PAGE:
The Dec. 20, 2022 announcement that Titan Machinery had acquired Pioneer Farm Equipment’s 5 Idaho locations reminded Farm Equipment editors of some previous coverage of a presentation given by Herman Wilson, retired owner of Pioneer, back in 2009.

13 years later, it's interesting to review Wilson's comments on structural changes needed in the industry, including dealer numbers, contract approvals, inventory, margins, market share, among others. 

Farm Equipment Editor/Publisher Mike Lesstier saw Wilson’s presentation at the September 2009 Italian Farm Machinery Convention in California. Upon returning from the meeting, Lessiter wrote, “Immediately following me on the program was Herman Wilson, president of the 15-store Pioneer Equipment Co., with locations in California, Idaho and Texas. Having gotten to know Wilson (who’s also a CPA) on a trip to Europe a few years ago, I expected him to call it like he saw it, and he didn’t disappoint. In fact, it was the most candid presentation by a dealer-principal that I’ve witnessed.”

A few highlights from that column include:

From the time his mic was turned on, he pulled no punches. “This industry has too much structural cost for what we’re doing for our customers,” he said. “It’s costing me 15-20% more than it should just to get the product to my door — those numbers need to be sliced significantly. You can’t do it as long as we have huge inventories that pile up and the industry is still run like it’s 1935.” Here are a few points from Wilson’s address.

Dealer Numbers. In the post-World War II era, a tractor dealership in every town was necessary due to horse-to-tractor conversions and the reliability/repair issues of the day. “In today’s world, it’s ridiculous to have dealerships closer than 50 miles apart.” The question that the dealer is never asked, he says, is how much extra he’s willing to pay to keep two stores open that should be consolidated due to insufficient volumes.

Contract Approvals. Wilson recently saw a sales prospectus for a John Deere dealership that was priced $5 million below its fair market value. “Because of Deere’s insistence in giving the dealership to a particular buyer, they destroyed the value of the dealership. Why he didn’t sue I don’t understand. Manufacturers feel the only value is their name on the signpost, but we’ve all seen manufacturers try to run their own stores and not succeed.” 

Read the full article here.

A second article — Web Exclusive: Herman Wilson Telling Your Side of the Story — breaks down more of Wilson’s presentation and touches on: parts margins, the wholegoods value chain, market share irrationality, inventory, field representatives, and more.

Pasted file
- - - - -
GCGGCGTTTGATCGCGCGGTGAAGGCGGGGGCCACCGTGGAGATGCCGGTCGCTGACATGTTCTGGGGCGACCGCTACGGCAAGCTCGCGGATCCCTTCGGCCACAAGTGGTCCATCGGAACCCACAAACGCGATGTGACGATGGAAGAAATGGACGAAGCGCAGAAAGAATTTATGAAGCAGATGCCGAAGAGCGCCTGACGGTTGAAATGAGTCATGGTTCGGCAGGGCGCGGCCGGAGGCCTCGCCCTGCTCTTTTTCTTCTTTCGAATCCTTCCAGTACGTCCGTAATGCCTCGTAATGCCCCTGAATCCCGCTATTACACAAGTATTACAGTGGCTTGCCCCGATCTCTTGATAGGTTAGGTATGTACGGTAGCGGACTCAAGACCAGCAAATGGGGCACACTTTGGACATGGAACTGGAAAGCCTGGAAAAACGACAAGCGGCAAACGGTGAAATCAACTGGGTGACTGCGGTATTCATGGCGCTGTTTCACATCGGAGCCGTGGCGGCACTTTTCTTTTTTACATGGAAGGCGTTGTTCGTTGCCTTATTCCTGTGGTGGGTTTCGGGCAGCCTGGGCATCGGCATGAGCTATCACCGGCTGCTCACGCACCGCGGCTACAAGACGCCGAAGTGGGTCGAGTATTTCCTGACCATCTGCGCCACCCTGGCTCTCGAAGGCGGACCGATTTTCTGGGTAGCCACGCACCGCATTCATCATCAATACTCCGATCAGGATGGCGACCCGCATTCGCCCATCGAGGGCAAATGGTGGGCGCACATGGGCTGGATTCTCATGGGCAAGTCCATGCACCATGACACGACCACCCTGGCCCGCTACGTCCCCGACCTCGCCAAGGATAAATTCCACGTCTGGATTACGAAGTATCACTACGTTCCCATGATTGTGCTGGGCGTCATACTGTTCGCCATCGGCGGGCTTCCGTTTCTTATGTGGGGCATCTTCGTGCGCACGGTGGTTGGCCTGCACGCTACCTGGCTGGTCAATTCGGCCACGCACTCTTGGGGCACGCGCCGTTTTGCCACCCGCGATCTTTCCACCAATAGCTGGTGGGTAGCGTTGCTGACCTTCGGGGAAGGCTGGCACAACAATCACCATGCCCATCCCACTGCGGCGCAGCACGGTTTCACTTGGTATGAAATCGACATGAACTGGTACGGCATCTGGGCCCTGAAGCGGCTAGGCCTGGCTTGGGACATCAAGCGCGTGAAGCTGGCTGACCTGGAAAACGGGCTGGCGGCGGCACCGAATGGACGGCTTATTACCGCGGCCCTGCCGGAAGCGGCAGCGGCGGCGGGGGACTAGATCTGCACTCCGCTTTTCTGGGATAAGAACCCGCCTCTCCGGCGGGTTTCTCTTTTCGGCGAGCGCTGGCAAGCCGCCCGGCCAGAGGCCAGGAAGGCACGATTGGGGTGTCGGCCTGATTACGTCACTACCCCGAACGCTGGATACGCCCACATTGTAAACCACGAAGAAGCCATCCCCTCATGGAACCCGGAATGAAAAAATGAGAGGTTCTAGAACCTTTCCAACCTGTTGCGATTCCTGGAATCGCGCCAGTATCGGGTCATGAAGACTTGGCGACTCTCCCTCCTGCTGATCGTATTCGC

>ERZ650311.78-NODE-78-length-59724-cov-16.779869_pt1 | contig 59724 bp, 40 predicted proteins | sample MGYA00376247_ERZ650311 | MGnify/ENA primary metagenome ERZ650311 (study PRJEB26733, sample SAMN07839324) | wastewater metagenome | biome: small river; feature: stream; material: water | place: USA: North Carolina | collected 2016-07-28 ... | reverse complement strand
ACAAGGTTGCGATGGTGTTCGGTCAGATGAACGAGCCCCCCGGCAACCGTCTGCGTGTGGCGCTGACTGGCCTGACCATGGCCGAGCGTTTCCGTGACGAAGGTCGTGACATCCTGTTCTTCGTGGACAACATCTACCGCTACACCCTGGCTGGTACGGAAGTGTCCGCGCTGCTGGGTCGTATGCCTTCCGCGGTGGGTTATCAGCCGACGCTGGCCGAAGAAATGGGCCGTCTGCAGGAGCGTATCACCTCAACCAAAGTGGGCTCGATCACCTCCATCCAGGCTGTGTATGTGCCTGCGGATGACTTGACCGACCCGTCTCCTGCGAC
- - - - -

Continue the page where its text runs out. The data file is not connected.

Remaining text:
Some highlights from that article include:

Parts Margins. “The dealer is getting less than his fair share of the parts pie because of inefficiencies in distribution,” says Wilson. According to Wilson, the current margins on parts are about 30% for both the dealer and manufacturer. “The major’s 30% share was established back when the manufacturers actually manufactured something. If less than half of my orders come from the depot, why should the major get 30% of the shipment cost?” The new model he shared allows for a 40% margin for the dealer and 18% for the manufacturer.

Current Model New Model
Sale to Farmer $100 $100
Cost to Dealer 
Margin 30% 

Manuf. Depot Sale
Cost to Manufacturer
Margin 30% 

Market Share Irrationality. “If I put a deal in front of the customer and the manufacturer decides not to come to the party price-wise, whose responsibility is it if we don’t get the order?” He also discussed market shares and how the numbers are getting jacked around. “If we have a customer that trades his tractor every 3 years or 600 hours and we go and talk him into trading every two, our market share just went up a bunch. But in the end, there’s still the same brand of tractor in that barn that still gets 600 hours of use a year.”

Inventory. Regardless of whether it’s the manufacturer or dealer that owns the inventory in the system, it needlessly increases capital costs. Inventory ought to be a joint effort instead of threats on what will happen if a given level of inventory isn’t ordered. Wilson says that the master distributor model  — holding the manufacturers’ inventory — could cut distribution cost since aggregate inventory is better than fragmented inventories. “The master distributor would hold consigned inventory and deliver based on sales.”

Read the full article here.

Related Content:

Titan Machinery Acquires Pioneer Farm Equipment Co.'s Idaho Dealerships

Editor's Page - Telling Your Side of the Story

Herman Wilson Telling Your Side of the Story